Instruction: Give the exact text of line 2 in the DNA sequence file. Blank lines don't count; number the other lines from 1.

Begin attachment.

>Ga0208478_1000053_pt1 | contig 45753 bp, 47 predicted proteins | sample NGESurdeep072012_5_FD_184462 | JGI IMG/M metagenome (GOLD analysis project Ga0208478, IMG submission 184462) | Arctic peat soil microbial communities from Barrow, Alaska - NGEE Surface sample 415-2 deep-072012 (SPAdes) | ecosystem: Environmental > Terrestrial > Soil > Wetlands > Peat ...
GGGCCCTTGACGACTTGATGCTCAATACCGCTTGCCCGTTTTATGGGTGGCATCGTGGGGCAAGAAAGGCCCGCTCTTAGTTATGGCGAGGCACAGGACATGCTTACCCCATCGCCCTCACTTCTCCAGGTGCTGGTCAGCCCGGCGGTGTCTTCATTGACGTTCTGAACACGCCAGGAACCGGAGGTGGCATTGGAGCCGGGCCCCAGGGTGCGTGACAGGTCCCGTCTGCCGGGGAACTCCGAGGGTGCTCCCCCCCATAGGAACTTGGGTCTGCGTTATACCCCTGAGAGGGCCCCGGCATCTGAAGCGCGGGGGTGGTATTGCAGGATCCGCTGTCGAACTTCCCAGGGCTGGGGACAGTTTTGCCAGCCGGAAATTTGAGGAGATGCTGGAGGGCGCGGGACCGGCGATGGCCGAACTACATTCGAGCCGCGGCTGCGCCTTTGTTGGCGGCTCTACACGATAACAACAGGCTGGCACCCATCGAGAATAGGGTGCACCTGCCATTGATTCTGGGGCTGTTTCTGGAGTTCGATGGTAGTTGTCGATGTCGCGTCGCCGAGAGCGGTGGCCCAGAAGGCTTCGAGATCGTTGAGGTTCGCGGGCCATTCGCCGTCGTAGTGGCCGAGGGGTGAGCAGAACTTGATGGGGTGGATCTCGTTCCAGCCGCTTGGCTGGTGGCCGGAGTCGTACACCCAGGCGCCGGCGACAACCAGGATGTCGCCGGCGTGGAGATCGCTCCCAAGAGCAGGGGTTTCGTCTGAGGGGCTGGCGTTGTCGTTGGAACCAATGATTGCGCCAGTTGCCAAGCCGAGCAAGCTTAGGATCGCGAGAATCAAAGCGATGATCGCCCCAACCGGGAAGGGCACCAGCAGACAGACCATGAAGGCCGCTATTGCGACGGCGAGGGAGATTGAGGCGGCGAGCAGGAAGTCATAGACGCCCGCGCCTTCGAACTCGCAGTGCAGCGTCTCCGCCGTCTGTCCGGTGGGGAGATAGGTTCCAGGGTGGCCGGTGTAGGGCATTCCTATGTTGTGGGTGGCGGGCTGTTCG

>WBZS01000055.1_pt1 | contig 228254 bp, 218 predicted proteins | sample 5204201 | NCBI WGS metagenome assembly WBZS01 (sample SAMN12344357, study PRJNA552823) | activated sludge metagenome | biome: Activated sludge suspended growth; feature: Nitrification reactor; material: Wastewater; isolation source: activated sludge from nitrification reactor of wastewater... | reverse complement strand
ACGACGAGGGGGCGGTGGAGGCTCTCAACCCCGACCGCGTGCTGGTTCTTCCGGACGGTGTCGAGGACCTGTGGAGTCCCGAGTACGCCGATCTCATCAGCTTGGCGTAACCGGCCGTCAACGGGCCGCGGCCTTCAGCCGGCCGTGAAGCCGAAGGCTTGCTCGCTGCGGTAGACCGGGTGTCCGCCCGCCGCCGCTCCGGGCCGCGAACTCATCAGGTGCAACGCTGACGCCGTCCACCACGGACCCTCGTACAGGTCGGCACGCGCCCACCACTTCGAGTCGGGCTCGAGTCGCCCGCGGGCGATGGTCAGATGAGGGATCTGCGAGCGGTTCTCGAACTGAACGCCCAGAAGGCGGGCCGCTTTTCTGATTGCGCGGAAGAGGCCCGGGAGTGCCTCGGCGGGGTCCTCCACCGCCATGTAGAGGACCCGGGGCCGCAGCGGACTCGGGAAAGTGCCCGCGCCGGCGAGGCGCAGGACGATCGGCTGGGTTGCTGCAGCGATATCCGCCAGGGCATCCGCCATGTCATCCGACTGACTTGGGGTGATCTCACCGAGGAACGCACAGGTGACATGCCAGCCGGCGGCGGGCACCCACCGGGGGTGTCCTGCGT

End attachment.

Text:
GGGCCCTTGACGACTTGATGCTCAATACCGCTTGCCCGTTTTATGGGTGGCATCGTGGGGCAAGAAAGGCCCGCTCTTAGTTATGGCGAGGCACAGGACATGCTTACCCCATCGCCCTCACTTCTCCAGGTGCTGGTCAGCCCGGCGGTGTCTTCATTGACGTTCTGAACACGCCAGGAACCGGAGGTGGCATTGGAGCCGGGCCCCAGGGTGCGTGACAGGTCCCGTCTGCCGGGGAACTCCGAGGGTGCTCCCCCCCATAGGAACTTGGGTCTGCGTTATACCCCTGAGAGGGCCCCGGCATCTGAAGCGCGGGGGTGGTATTGCAGGATCCGCTGTCGAACTTCCCAGGGCTGGGGACAGTTTTGCCAGCCGGAAATTTGAGGAGATGCTGGAGGGCGCGGGACCGGCGATGGCCGAACTACATTCGAGCCGCGGCTGCGCCTTTGTTGGCGGCTCTACACGATAACAACAGGCTGGCACCCATCGAGAATAGGGTGCACCTGCCATTGATTCTGGGGCTGTTTCTGGAGTTCGATGGTAGTTGTCGATGTCGCGTCGCCGAGAGCGGTGGCCCAGAAGGCTTCGAGATCGTTGAGGTTCGCGGGCCATTCGCCGTCGTAGTGGCCGAGGGGTGAGCAGAACTTGATGGGGTGGATCTCGTTCCAGCCGCTTGGCTGGTGGCCGGAGTCGTACACCCAGGCGCCGGCGACAACCAGGATGTCGCCGGCGTGGAGATCGCTCCCAAGAGCAGGGGTTTCGTCTGAGGGGCTGGCGTTGTCGTTGGAACCAATGATTGCGCCAGTTGCCAAGCCGAGCAAGCTTAGGATCGCGAGAATCAAAGCGATGATCGCCCCAACCGGGAAGGGCACCAGCAGACAGACCATGAAGGCCGCTATTGCGACGGCGAGGGAGATTGAGGCGGCGAGCAGGAAGTCATAGACGCCCGCGCCTTCGAACTCGCAGTGCAGCGTCTCCGCCGTCTGTCCGGTGGGGAGATAGGTTCCAGGGTGGCCGGTGTAGGGCATTCCTATGTTGTGGGTGGCGGGCTGTTCG